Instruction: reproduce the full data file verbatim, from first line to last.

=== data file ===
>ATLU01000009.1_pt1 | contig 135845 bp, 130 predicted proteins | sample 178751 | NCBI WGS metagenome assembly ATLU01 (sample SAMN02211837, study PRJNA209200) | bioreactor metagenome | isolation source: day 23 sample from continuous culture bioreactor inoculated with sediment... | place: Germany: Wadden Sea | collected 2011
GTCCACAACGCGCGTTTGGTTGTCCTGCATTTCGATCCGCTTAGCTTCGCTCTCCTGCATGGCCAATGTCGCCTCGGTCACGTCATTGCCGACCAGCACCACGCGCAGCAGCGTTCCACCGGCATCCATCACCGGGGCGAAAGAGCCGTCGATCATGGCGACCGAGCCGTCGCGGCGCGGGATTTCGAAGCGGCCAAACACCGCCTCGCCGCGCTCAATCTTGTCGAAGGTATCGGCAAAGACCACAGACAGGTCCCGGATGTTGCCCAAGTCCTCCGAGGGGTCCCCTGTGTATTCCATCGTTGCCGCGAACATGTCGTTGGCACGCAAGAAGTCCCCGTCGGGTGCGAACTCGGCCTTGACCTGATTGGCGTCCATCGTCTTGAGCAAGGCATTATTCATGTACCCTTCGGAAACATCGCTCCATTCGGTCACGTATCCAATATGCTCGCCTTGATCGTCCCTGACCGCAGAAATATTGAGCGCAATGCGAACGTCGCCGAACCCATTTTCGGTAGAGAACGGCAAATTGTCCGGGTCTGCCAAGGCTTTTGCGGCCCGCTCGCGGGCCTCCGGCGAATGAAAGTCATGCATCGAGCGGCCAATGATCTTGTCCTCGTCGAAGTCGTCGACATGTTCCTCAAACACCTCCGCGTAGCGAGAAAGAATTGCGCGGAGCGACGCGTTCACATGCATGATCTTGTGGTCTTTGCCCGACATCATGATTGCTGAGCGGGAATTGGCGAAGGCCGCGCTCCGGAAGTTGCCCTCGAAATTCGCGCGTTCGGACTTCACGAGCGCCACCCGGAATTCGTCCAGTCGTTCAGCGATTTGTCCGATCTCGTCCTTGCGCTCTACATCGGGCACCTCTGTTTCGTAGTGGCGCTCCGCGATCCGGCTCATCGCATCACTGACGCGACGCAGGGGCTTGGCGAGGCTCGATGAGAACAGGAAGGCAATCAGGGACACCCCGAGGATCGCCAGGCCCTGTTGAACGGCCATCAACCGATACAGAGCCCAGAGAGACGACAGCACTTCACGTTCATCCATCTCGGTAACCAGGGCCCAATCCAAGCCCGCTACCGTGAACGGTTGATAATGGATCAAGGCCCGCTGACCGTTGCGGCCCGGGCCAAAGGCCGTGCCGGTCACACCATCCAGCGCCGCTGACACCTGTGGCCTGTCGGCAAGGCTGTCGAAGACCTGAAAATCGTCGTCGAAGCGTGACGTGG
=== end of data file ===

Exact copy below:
>ATLU01000009.1_pt1 | contig 135845 bp, 130 predicted proteins | sample 178751 | NCBI WGS metagenome assembly ATLU01 (sample SAMN02211837, study PRJNA209200) | bioreactor metagenome | isolation source: day 23 sample from continuous culture bioreactor inoculated with sediment... | place: Germany: Wadden Sea | collected 2011
GTCCACAACGCGCGTTTGGTTGTCCTGCATTTCGATCCGCTTAGCTTCGCTCTCCTGCATGGCCAATGTCGCCTCGGTCACGTCATTGCCGACCAGCACCACGCGCAGCAGCGTTCCACCGGCATCCATCACCGGGGCGAAAGAGCCGTCGATCATGGCGACCGAGCCGTCGCGGCGCGGGATTTCGAAGCGGCCAAACACCGCCTCGCCGCGCTCAATCTTGTCGAAGGTATCGGCAAAGACCACAGACAGGTCCCGGATGTTGCCCAAGTCCTCCGAGGGGTCCCCTGTGTATTCCATCGTTGCCGCGAACATGTCGTTGGCACGCAAGAAGTCCCCGTCGGGTGCGAACTCGGCCTTGACCTGATTGGCGTCCATCGTCTTGAGCAAGGCATTATTCATGTACCCTTCGGAAACATCGCTCCATTCGGTCACGTATCCAATATGCTCGCCTTGATCGTCCCTGACCGCAGAAATATTGAGCGCAATGCGAACGTCGCCGAACCCATTTTCGGTAGAGAACGGCAAATTGTCCGGGTCTGCCAAGGCTTTTGCGGCCCGCTCGCGGGCCTCCGGCGAATGAAAGTCATGCATCGAGCGGCCAATGATCTTGTCCTCGTCGAAGTCGTCGACATGTTCCTCAAACACCTCCGCGTAGCGAGAAAGAATTGCGCGGAGCGACGCGTTCACATGCATGATCTTGTGGTCTTTGCCCGACATCATGATTGCTGAGCGGGAATTGGCGAAGGCCGCGCTCCGGAAGTTGCCCTCGAAATTCGCGCGTTCGGACTTCACGAGCGCCACCCGGAATTCGTCCAGTCGTTCAGCGATTTGTCCGATCTCGTCCTTGCGCTCTACATCGGGCACCTCTGTTTCGTAGTGGCGCTCCGCGATCCGGCTCATCGCATCACTGACGCGACGCAGGGGCTTGGCGAGGCTCGATGAGAACAGGAAGGCAATCAGGGACACCCCGAGGATCGCCAGGCCCTGTTGAACGGCCATCAACCGATACAGAGCCCAGAGAGACGACAGCACTTCACGTTCATCCATCTCGGTAACCAGGGCCCAATCCAAGCCCGCTACCGTGAACGGTTGATAATGGATCAAGGCCCGCTGACCGTTGCGGCCCGGGCCAAAGGCCGTGCCGGTCACACCATCCAGCGCCGCTGACACCTGTGGCCTGTCGGCAAGGCTGTCGAAGACCTGAAAATCGTCGTCGAAGCGTGACGTGG